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When visiting Pafuri take advantage of the opportunity to visit Thulamela, the ruins of an ancient stone citadel recently nominated for national heritage status.

After a 20-minute game drive from Pafuri Camp we arrive at a turning circle below a rocky outcrop on the south bank of the Luvuvhu river. This is the starting point for the short hike up to Thulamela. There’s an array of information boards which convey a brief history of the site, including photos of some of the artifacts that have been uncovered there.

We’ve arrived in the late afternoon, just as the sun’s glare is softening to that magical glow which intensifies colours and momentarily silences the insects.

Our field guides, with beaded belts and shouldered rifles lead us up a stony pathway between leadwoods and baobabs. A honeyguide insistently begs us to follow, but we continue climbing the path until a grove of huge baobabs looms massively over an extensive series of packed stone walls.

We pause to appreciate the atmosphere of this place which was first established in the 13th Century and then, for a period of four centuries coexisted with the nearby states of Mapungubwe, Great Zimbabwe and Khami. Although it was excavated and partially reconstructed in the 1990’s there is much more to be discovered and learnt from Thulamela. The site is much bigger than the reconstructed walls would suggest. Estimates put the population of Thulamela at several thousand, flourishing on the bounty of fertile alluvial soils, the meat and skins of plentiful wild animals, and fish and crustaceans harvested from the perennial Luvuvhu river.

But very significantly recent research portrays Thulamela as a central production node, sourcing valuable materials such as ivory, gold, copper, iron and cotton from the interior and converting them to jewellery and tools. Ostrich shell beads were manufactured and ivory bangles were carved, most likely for export to India where brides would wear them from their shoulders to their wrists. Thulamela’s goods were transported via the Save and Limpopo rivers to Muslim controlled trading posts on the coastline, some 400km away, where traders from China, Indonesia and India would exchange the goods for glass beads, ceramics and most probably textiles.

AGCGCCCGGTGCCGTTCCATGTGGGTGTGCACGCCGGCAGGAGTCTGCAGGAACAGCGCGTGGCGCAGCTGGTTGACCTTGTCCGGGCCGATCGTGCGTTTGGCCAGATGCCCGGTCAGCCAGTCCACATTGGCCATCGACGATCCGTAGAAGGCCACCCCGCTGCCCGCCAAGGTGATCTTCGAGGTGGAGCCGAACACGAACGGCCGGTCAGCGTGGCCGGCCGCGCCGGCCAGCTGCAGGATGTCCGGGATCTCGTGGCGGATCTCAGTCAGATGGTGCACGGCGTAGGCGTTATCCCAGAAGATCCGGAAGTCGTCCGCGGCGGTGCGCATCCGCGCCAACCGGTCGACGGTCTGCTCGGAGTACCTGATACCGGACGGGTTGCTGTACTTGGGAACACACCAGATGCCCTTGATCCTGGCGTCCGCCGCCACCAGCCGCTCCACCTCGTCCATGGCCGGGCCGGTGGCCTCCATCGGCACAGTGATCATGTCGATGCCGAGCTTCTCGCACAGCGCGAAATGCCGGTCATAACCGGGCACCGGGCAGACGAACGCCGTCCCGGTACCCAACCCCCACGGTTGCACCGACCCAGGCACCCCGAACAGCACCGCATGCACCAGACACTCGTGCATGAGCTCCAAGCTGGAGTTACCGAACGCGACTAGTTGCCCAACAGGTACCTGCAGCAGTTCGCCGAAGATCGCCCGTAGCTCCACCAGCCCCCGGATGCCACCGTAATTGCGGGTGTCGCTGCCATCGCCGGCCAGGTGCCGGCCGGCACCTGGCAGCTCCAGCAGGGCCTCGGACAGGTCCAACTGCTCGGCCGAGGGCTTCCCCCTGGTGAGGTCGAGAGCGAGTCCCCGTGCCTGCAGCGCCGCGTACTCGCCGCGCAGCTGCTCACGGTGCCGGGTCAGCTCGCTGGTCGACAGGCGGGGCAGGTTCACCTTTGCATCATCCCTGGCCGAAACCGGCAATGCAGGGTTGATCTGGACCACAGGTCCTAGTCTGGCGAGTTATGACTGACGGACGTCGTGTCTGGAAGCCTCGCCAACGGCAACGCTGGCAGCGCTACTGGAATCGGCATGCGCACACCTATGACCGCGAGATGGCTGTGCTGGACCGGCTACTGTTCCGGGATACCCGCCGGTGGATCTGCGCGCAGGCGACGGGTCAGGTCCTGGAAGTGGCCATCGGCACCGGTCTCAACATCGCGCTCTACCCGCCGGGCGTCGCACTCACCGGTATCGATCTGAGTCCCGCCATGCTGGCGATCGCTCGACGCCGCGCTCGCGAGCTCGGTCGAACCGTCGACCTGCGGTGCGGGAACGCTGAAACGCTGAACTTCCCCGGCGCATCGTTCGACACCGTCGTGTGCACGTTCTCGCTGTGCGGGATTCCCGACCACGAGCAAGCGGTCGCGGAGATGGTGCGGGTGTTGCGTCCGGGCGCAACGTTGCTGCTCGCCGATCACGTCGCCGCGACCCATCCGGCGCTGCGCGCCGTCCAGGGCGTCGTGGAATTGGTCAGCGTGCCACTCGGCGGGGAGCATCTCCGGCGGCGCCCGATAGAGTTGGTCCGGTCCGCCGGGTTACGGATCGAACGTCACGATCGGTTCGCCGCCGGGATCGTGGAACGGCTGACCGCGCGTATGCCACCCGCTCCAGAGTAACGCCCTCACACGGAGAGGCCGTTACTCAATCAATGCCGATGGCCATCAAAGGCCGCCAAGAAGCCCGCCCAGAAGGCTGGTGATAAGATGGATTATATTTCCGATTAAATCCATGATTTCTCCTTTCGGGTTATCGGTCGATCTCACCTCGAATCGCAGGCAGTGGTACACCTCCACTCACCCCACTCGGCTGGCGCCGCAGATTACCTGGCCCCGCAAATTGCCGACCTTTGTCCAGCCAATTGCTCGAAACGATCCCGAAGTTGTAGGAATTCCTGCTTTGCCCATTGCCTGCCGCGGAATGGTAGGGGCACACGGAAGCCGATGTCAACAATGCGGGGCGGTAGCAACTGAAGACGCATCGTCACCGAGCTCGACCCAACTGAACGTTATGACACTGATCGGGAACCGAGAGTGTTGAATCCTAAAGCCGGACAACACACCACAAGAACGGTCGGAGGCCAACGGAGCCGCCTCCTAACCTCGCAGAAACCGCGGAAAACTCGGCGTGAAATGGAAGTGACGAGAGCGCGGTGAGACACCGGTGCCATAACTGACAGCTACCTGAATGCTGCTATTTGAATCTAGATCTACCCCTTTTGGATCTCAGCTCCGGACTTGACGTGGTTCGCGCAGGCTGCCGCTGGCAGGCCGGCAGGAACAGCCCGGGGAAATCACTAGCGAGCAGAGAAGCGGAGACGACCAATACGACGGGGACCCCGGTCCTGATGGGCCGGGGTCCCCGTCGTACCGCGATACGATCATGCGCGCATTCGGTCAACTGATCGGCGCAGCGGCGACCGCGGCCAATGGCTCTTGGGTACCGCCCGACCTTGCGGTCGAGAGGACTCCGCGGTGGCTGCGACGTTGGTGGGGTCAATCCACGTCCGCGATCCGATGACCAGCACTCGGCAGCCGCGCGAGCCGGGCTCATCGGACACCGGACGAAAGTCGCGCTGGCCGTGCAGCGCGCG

This sophisticated trading network was established and remained active for centuries before the first European explorers arrived on the East African coast. Historical evidence suggests that it eventually collapsed due to the influence of Portuguese traders whose desire to take control of regional trade led to localised conflicts for power and wealth which culminated in the overthrow of the Torwa dynasty at Khami in the middle of the 17th century. It is thought that Khami was a vital link in the flow of raw goods from the interior to Thulamela, and following its sacking Thulamela became isolated and was eventually abandoned.

Our guides then lead us up through the maze of stone walls, where we explore enclosures which probably housed the most important members of society. As evidence of this, two graves were excavated in the 1990’s … in the first a female skeleton was found wearing a triple stranded gold bangle on one wrist and a gold beaded bracelet on the other, whilst the second belonged to a male who was buried with a collection of gold bracelets, iron bangles and thousands of ostrich shell beads. These people must have been important members of society, perhaps a chief, perhaps a spiritual leader.

We walk out, beyond the walls of the citadel onto a promontory overlooking the Luvuvhu river and the baobab studded valley far below. A breeding herd of elephants is making its way between the giant trees towards the river. The sun is setting over the Soutpansberg mountains to the West. It is exquisitely beautiful.

We are lost in contemplation. We imagine the generations of humans who have sat in the same place, admired the very same baobabs, watched the same sun setting and dreamt the same dreams.

We are wrenched from our thoughts and chivvied back down the path to the vehicle below. Dusk becomes dark as we make our way back to Pafuri Camp. The sweep of the spotlight picks up a pair of yellow-white eyes. They are motionless, watching us from the undergrowth alongside the track. “Leopard!” our guide whispers. We watch silently as the cat, sensing that it’s been seen slinks away into the blackness of the bush.

My thoughts return to Thulamela, and the grave of the buried man who became known as “Chief Ingwe” (meaning leopard) after a large male leopard which was seen in broad daylight at Thulamela on the morning of the site’s rediscovery.